From his theoretical ragbag, Osborne constructed a consummate political narrative that linked folklore economics (“the government can’t spend money it hasn’t got”) to the politics of blame (“cleaning up the mess left by Labour”) to the politics of fear (“the Greek bogey”) to grand economic strategy (“reducing the deficit is a necessary condition for sustained recovery”).

There is no doubt that, aside from his basic instincts, Osborne received some very bad economic advice. “Unless we deal with debts there will be no growth,” he declared in June 2010. This echoed the briefly fashionable views of two American economists, Carmen Reinhart and Kenneth Rogoff, who claimed that if the ratio of public debt to GDP rose above 90 per cent, growth would go into reverse. Their headline finding was quickly discredited but Osborne said that they were the economists who most influenced him.

Another argument briefly called into use in 2010 was the theory of “expansionary fiscal consolidation”. The theory was that the boost to business confidence given by cutting welfare benefits would more than offset their contractionary effects on demand. Indeed, its main advocate, Alberto Alesina of Bocconi University in Milan, assured European finance ministers at a meeting in Madrid in April 2010 that not only would a “credible policy of fiscal consolidation” boost growth but it would do so quickly.

The failure of the “Alesina effect” to materialise in those European countries that were unwise enough to try out his remedies should have discredited austerity as a recovery policy. For nearly three years following Osborne’s 2010 deficit-cutting Budget, the British economy stagnated. The Chancellor forecast an average GDP growth of 2.7 per cent between 2011 and 2013. Actual growth in the period was 1.3 per cent. Austerity’s supporters blame the stagnation on “headwinds” – the continuing eurozone crisis, higher oil prices – but the Office for Budget Responsibility (OBR), the watchdog that Osborne himself set up to monitor his performance, disagrees. Austerity, it says, reduced GDP growth by 1 per cent in 2010-11 and a further 1 per cent in 2011-12.

Extrapolating these OBR figures puts the cumulative cost of austerity since 2010 at 5 per cent of GDP. Some leading economists, including Simon Wren-Lewis of Oxford University, consider 10-15 per cent a more realistic figure. That means between 5 and 15 per cent of British output has been permanently lost. The lowest estimate, 5 per cent, indicates £100bn, or £1,500 for every citizen. The truth is that austerity stopped the recovery in 2010 and caused the economy and society unnecessary damage.

Growth’s failure to materialise dished the Chancellor’s five-year timetable for cutting borrowing. With government revenues failing to recover, Osborne quietly slowed down the speed of his cuts, eventually declaring that a further £35bn of consolidation would be needed in the next parliament. The Bank of England injected a further £175bn into the economy between October 2011 and July 2012. In 2012, the government started subsidising bank lending for mortgages through its “Help to Buy” scheme. The shaky recovery that the easing of austerity brought about in 2013 made possible the Chancellor’s rhetorical masterstroke: we are growing faster than any country in Europe. This shows austerity works!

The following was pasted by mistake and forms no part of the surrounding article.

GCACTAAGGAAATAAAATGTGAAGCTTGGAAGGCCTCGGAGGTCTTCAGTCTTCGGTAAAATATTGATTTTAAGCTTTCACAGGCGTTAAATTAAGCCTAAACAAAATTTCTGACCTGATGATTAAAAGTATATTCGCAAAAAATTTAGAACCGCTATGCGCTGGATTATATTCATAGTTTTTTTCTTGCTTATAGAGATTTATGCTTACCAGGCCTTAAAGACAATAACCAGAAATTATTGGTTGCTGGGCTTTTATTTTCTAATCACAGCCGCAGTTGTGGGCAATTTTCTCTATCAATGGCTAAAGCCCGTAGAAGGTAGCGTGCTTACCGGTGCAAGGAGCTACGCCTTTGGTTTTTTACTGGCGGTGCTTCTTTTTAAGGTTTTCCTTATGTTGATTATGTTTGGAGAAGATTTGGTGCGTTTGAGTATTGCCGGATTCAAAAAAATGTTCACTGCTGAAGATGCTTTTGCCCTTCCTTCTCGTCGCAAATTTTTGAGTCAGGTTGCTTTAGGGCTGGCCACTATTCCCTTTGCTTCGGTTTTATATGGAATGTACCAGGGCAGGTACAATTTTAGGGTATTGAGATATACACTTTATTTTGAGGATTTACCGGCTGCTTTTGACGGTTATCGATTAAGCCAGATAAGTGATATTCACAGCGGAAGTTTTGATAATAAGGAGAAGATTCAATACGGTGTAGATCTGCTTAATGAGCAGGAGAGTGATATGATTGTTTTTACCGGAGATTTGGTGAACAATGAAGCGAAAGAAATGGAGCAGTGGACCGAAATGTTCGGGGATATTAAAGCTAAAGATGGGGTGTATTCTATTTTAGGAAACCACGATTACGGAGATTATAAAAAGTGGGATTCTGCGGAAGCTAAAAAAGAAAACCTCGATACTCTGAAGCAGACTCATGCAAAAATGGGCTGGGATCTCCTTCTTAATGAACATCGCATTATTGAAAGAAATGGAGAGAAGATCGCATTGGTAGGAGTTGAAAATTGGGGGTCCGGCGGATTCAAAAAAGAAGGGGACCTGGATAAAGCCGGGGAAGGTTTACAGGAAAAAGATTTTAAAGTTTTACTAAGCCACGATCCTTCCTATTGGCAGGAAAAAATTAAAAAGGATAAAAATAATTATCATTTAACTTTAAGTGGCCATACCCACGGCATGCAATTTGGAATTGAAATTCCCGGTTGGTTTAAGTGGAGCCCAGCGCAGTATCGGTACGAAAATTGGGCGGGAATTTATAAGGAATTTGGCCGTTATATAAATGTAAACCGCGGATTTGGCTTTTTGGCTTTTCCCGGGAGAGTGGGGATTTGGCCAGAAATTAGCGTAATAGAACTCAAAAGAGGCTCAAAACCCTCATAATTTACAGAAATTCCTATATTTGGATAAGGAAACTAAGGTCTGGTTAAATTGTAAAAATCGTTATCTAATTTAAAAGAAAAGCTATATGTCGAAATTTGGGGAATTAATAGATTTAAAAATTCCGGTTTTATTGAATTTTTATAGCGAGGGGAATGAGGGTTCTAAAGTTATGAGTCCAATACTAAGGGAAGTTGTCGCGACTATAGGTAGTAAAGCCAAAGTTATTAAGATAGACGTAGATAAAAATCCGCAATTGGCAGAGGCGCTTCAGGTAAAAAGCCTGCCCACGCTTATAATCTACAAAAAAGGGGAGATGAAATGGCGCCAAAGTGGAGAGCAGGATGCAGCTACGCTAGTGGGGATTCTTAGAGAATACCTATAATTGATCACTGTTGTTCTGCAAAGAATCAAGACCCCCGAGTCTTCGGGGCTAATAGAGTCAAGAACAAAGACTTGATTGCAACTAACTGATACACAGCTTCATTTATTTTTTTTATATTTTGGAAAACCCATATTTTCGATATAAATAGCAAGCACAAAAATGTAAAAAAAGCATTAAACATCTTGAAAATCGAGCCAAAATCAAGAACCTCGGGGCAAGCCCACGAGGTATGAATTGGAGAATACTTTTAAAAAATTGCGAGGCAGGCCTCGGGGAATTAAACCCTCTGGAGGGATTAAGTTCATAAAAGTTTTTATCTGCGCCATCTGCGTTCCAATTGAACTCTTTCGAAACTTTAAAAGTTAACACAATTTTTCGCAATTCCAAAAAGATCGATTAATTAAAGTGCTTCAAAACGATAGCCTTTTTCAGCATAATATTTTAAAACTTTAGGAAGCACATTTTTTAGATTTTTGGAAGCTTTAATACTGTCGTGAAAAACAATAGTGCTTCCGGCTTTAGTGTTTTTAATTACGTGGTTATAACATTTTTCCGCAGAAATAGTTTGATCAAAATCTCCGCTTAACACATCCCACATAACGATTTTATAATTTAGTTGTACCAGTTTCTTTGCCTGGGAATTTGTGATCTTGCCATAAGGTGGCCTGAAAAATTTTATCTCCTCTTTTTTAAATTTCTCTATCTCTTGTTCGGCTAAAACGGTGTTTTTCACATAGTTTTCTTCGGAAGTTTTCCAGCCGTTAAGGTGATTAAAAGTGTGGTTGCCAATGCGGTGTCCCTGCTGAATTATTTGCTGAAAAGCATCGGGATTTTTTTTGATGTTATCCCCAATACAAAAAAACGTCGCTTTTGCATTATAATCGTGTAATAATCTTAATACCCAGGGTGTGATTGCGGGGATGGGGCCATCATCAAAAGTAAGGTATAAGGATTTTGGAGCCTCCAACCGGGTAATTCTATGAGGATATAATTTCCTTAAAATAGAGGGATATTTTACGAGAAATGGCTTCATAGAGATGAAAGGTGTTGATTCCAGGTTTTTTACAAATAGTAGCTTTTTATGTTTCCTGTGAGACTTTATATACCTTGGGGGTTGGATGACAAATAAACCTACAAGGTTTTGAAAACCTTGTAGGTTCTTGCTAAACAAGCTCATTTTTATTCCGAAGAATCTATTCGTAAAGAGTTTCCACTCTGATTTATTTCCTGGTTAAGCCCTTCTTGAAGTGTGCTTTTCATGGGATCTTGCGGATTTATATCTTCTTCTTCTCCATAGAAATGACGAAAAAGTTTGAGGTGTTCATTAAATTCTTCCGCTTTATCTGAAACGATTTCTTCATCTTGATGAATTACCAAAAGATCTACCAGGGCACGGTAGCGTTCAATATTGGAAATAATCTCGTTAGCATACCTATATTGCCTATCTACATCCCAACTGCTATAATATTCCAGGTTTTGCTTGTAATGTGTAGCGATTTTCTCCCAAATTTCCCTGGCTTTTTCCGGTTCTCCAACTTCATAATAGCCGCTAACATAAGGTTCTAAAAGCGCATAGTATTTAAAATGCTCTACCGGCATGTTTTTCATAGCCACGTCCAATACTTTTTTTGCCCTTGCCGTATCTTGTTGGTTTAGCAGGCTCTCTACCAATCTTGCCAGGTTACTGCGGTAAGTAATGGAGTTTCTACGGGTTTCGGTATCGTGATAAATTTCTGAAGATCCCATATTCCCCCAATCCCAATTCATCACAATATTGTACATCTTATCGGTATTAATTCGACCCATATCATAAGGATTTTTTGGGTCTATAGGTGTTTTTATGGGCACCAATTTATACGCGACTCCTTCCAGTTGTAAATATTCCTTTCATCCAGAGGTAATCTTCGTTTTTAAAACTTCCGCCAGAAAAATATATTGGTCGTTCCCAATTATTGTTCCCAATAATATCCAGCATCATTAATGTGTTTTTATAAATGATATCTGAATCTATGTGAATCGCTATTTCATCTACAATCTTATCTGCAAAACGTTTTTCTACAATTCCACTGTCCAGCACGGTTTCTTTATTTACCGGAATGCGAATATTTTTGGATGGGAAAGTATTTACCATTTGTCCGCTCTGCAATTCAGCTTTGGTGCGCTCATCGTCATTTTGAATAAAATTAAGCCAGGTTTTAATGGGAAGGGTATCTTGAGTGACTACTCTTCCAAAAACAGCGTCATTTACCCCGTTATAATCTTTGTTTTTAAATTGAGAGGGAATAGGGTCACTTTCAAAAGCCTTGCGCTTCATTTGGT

Labour’s weakness

Conservative rhetoric has left Labour floundering. The Conservatives have been able to take the narrative of the crisis away from Labour and turn their disastrous economic stewardship to political advantage. Their surprising weakness in the polls suggests their story is not entirely believed. This may yet enable Labour to form a minority government. Osborne does not deserve another go. He has done his best and worst.

Could Labour have done better? Its first, and probably decisive failure, was in mounting a convincing defence of its own record. Yet there was much to be proud of and particularly in the crisis years of 2008-2010 – the very years in which, according to the Conservatives, they messed up the public finances. In fact, the Labour government’s decent and principled reluctance to cut public spending in the crisis years was what kept the economy going; to which must be added Gordon Brown’s exceptional leadership in co-ordinating the global recovery effort in 2009. But the chance to establish this as the story of the crisis was missed; and after the electorate had given its verdict in 2010, it could not be resurrected politically.

Once Osborne had put his strategy for recovery into place, it would have required not only exceptional rhetorical skill to have countered it, but economic understanding of a high order. The Greek finance minister, Yanis Varoufakis, a professional economist, has shown how important it is to have at least one political leader who combines rhetorical power with a solid knowledge of macroeconomics. For Varoufakis has the knowledge and confidence to confront the banalities that pass for economic wisdom in the temples of power and finance. Has anyone in these august places, one wonders, heard of the paradox of thrift? But no one in the post-2010 Labour leadership could have done that job except the shadow chancellor, Ed Balls, and his inability or unwillingness to make a decisive attack weakened Labour’s intellectual firepower and in effect let Osborne get away with it. It is pretty scandalous that it is left to the SNP to make the case Labour should have been making.